5

Using PostgreSQL 9.5. It seems like Postgres is being inconsistent with how it compares strings similar to لى. A unique constraint is considering some strings equal that GROUP BY is considering different.

I have a select query that is using GROUP BY on a TEXT column and an aggregate function on some other column to ensure uniqueness of the TEXT column in the output, and I'm inserting the results into a table with a primary key (and thus unique) constraint on the TEXT column.

Looks similar to this; I've just changed the table names for simplicity:

 INSERT INTO mytable ( % mytable has string TEXT PRIMARY KEY, score INT
            SELECT 
            sq1.string string, sq2.score / sq1.score
            FROM
            (
                SELECT n.string string, SUM(n.score) score
                FROM
                othertable1 n % has string TEXT (non-unique) and score INT
                GROUP BY string
            ) sq1,
            (
                SELECT n.string string, SUM(n.score) score
                FROM
                othertable2 n % has string TEXT (non-unique) and score INT
                GROUP BY string
            ) sq2
            WHERE sq1.string = sq2.string
            ORDER BY score DESC LIMIT 100000
        );

This should never fail, right? It fails: violation of unique constraint due on key لى.

And it has worked many times before with other data sets containing millions of rows in PG 9.3; I don't know whether لى was in the data back then. I know Arabic has decorations you can put on the letters, so I wonder if that's tripping it up.

Does anyone have an alternative explanation, or should I report this as a bug once I can reproduce it more easily?

UPDATE: Confirmed that the query runs successfully on a PostgreSQL 9.3 server with the same data. There are some moving parts here, so I'm trying to find exactly what the problematic strings are so I can make a simple list of queries anyone can run to expose a bug.

UPDATE 2: Argh, I can't get my database to give me a set of strings I can copy into a table and expose a bug. I've been trying to do it with COPY TO. Something along the way keeps stripping the Arabic text of the differences that are making it fail, I think. But I tried a simpler query, and it's also failing. It's more obvious that this should work:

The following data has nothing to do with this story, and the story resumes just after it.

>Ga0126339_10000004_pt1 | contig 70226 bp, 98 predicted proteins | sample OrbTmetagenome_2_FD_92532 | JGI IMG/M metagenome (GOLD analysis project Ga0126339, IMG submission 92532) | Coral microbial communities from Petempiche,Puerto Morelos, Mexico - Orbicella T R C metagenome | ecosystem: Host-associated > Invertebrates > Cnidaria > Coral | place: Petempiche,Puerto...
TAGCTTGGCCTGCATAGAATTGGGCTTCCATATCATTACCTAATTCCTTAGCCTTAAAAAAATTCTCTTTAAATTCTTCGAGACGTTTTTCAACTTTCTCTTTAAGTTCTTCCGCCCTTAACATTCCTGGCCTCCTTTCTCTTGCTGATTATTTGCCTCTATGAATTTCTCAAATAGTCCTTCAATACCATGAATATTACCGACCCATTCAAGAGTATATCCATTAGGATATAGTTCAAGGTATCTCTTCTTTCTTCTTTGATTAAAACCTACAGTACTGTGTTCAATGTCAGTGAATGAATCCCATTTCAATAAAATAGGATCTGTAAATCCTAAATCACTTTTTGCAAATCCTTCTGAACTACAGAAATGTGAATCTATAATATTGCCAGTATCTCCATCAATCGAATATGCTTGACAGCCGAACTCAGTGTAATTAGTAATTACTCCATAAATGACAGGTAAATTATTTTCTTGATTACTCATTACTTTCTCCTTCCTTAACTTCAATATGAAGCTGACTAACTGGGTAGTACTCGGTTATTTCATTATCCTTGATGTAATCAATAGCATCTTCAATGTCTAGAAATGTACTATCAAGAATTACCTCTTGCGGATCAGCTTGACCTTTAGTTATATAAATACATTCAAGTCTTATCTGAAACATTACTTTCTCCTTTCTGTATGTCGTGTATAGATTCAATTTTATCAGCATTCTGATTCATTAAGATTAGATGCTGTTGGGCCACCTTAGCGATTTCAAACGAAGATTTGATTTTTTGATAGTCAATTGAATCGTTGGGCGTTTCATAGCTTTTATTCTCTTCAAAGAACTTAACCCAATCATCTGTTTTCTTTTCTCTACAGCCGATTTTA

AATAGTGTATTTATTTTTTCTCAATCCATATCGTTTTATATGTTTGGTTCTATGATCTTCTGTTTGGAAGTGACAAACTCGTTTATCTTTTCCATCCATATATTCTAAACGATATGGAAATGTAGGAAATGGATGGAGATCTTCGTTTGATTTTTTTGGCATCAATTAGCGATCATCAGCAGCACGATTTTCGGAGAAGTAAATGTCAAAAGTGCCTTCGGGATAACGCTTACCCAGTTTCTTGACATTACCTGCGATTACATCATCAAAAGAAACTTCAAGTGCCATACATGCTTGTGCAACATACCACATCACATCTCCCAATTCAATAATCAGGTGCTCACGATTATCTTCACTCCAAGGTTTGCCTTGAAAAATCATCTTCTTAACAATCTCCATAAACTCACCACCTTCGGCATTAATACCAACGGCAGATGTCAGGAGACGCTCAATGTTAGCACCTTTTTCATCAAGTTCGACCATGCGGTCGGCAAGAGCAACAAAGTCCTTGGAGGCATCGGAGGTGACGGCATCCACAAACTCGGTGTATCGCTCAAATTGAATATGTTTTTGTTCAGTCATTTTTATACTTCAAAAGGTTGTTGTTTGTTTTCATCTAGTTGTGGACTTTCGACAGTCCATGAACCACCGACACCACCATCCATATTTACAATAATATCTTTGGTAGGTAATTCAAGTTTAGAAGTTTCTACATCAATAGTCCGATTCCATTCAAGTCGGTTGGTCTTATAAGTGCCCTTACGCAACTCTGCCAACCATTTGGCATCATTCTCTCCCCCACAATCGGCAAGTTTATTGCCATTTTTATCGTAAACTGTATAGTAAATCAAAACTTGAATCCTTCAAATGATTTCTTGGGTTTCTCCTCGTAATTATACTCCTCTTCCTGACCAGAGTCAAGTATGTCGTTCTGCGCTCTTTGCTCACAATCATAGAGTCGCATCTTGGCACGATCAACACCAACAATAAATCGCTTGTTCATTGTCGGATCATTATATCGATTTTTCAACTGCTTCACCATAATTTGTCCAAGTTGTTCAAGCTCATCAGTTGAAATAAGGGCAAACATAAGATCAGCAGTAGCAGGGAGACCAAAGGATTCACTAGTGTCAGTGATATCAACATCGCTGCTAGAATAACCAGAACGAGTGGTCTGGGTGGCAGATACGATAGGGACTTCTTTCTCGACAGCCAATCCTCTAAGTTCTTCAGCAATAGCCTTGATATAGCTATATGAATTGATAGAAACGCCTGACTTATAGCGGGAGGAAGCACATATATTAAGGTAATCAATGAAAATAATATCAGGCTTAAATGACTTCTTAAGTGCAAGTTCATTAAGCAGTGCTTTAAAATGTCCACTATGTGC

INSERT INTO mytable ( % mytable has string TEXT PRIMARY KEY, score INT
    SELECT n.string string, SUM(n.score) score
    FROM
    othertable2 n % has string TEXT (non-unique) and score INT
    GROUP BY string
);

I'm still working towards getting something others can try because, of course, a bug report is useless if I say that it only works on my data.

UPDATE 3: I ran it again with different data and ran into the same problem with Cyrillic characters У and В. Making a table containing them didn't reveal anything. Same problem as with the Arabic text, I think. Something is getting stripped along the way.

UPDATE 4: This is definitely a bug. I'm still trying to figure out how to report this. I found a workaround:

WITH glitch(string, score) AS (
    SELECT n.string string, SUM(n.score) score
    FROM
    othertable2 n % has string TEXT (non-unique) and score INT
    GROUP BY string
)
INSERT INTO mytable ( % mytable has string TEXT PRIMARY KEY, score INT
    SELECT DISTINCT ON(string) * FROM glitch
);
  • 1
    Sounds like a decomposed-vs-precomposed issue. PostgreSQL doesn't normalize utf-8 and expects applications to do that. A mistake in my opinion. Or it could be different COLLATE settings? – Craig Ringer Feb 21 '16 at 9:38
  • All my TEXT columns are using default COLLATE settings, and my locale is en_US.UTF-8. – sudo Feb 21 '16 at 18:46
  • 2
    I'm more inclined to suspect a bug in your query at this point. I agree that it looks reasonably sensible - you're joining the product of two GROUP BY subqueries grouped on string on the join condition that they be equal, so this join shouldn't be able to produce more than one output row for each distinct string input. So assuming that mytable is empty at the start I think it looks OK - but I'm not sure. You really need to boil this down to a minimal query and input dataset. I don't see any problems with simple tests here. – Craig Ringer Feb 22 '16 at 0:49
  • I agree. I've been trying to find a way to reproduce this easily, but I've been having trouble finding the bad strings, mainly because I don't know how Arabic works, and the data is so large that I can't possibly look through it manually. I'm running a query right now that should only output the duplicates... it's just taking a while. – sudo Feb 22 '16 at 1:15
  • 1
    @CraigRinger What do you mean by "normalizing UTF-8"? I think you mean normalizing the Unicode strings, which encoding it is in (UTF-8, UTF-32, or whatever) is a separate issue. – Flimm May 31 '18 at 7:45

Your Answer

By clicking “Post Your Answer”, you agree to our terms of service, privacy policy and cookie policy

Browse other questions tagged or ask your own question.